One of the ways these private-sector players can help address the unemployment challenge is by promoting entrepreneurial education. Thinking logically, the creation of new job positions is possible with the emerging enterprises, which can be achieved by the growing numbers of entrepreneurs. Research has shown that the majority of openings are available at start-ups rather than at the established old companies, especially the ones that do no invest much in research and development (R&D) sphere to grow further. Thus, the involvement of businesses in the training process is sure to improve educational levels, consequently boosting innovation, and ultimately, leading to jobs creation.
Surveys prove that entrepreneurship evokes very high levels of interest in youth today. Specifically, about half of young people admit that they would rather be entrepreneurs than employees. Above 40% of university students have serious plans of starting their own businesses within several years after graduation. At the same time, the real figures show that very low percentage of them are actively engaged in running a business or developing a start-up. The implication is that there is a substantial gap between the desire and the actual efforts in this direction and a serious untapped potential to be addressed. The reason for such an inconsistency is the lack of entrepreneurial education provided by the schools.
The mission of the educational system is to augment the curriculum with the corresponding disciplines that can boost young people’s capabilities and consequently, enhance their confidence in their own skills and strengths to start an enterprise. In addition, private businesses can also offer additional training programs for the youth targeted at developing mathematical and communication skills, providing practical learning, and teaching how to create a business plan, design campaigns, develop new products, sell them, etc. Being highly interested in entrepreneurship, students need much more than to know where and how to buy cheap essay. They require substantial cognitive and non-cognitive skills, a so-called “entrepreneurial mindset,” which is instrumental in running a business and innovation. Such courses and training programs can provide all these, equipping the young people with abilities to identify opportunities, take risks, and cope with failures.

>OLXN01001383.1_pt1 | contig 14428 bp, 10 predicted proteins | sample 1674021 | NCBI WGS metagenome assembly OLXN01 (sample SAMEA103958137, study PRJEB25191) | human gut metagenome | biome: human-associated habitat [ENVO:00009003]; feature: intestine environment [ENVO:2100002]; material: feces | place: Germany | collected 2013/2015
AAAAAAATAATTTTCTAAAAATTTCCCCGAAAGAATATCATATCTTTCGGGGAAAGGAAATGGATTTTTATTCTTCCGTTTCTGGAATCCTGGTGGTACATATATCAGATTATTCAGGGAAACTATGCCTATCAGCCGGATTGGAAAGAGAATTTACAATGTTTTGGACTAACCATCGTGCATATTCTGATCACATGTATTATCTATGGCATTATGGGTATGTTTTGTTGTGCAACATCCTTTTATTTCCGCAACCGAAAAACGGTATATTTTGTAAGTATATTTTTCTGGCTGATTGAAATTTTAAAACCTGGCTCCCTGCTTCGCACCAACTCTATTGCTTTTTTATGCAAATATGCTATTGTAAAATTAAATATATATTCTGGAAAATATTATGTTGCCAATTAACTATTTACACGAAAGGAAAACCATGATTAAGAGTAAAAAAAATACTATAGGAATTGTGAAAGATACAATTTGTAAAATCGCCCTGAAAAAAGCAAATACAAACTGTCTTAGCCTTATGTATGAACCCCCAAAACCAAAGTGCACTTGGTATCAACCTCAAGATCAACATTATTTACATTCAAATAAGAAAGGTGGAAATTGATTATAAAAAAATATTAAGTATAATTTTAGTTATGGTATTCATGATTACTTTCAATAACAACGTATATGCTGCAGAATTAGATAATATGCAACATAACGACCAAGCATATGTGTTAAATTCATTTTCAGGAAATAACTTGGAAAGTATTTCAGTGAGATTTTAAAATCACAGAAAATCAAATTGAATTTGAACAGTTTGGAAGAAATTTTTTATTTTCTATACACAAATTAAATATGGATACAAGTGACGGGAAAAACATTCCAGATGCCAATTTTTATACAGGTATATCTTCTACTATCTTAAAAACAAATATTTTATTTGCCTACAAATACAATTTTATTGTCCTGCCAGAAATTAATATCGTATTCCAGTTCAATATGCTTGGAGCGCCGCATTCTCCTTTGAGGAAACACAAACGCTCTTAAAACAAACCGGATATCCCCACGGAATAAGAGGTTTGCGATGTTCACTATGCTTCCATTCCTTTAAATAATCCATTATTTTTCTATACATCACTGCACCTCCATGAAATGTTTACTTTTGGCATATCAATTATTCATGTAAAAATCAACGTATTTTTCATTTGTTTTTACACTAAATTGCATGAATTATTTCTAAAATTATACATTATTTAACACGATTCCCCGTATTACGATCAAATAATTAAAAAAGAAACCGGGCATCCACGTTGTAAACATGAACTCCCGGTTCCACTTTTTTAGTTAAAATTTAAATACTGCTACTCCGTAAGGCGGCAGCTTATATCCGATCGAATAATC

Generally, entrepreneurial mindset is the key 21st-century workforce skill. It can help not only in starting up a business but also in filling in the existing positions. A candidate who possesses it is undeniably more preferable for the employer and has higher chances to get hired. Such people are much more qualified for today’s demanding jobs since they know how to collaborate with others, interact confidently, communicate clearly, and be flexible and persistent.
Teaching young people how to think like an entrepreneur is beneficial in all respects. Fresh graduates in search for work get higher chances of securing a prospective job or launching a start-up, which will ultimately create new jobs for the others, businesses get highly-trained employees ready for the current industry challenges, unemployment decreases, and economies grow. Thus, investments from both public and private sectors are necessary to address all the three issues stressed at the beginning of this article: education improvement, innovation enhancement, and job creation.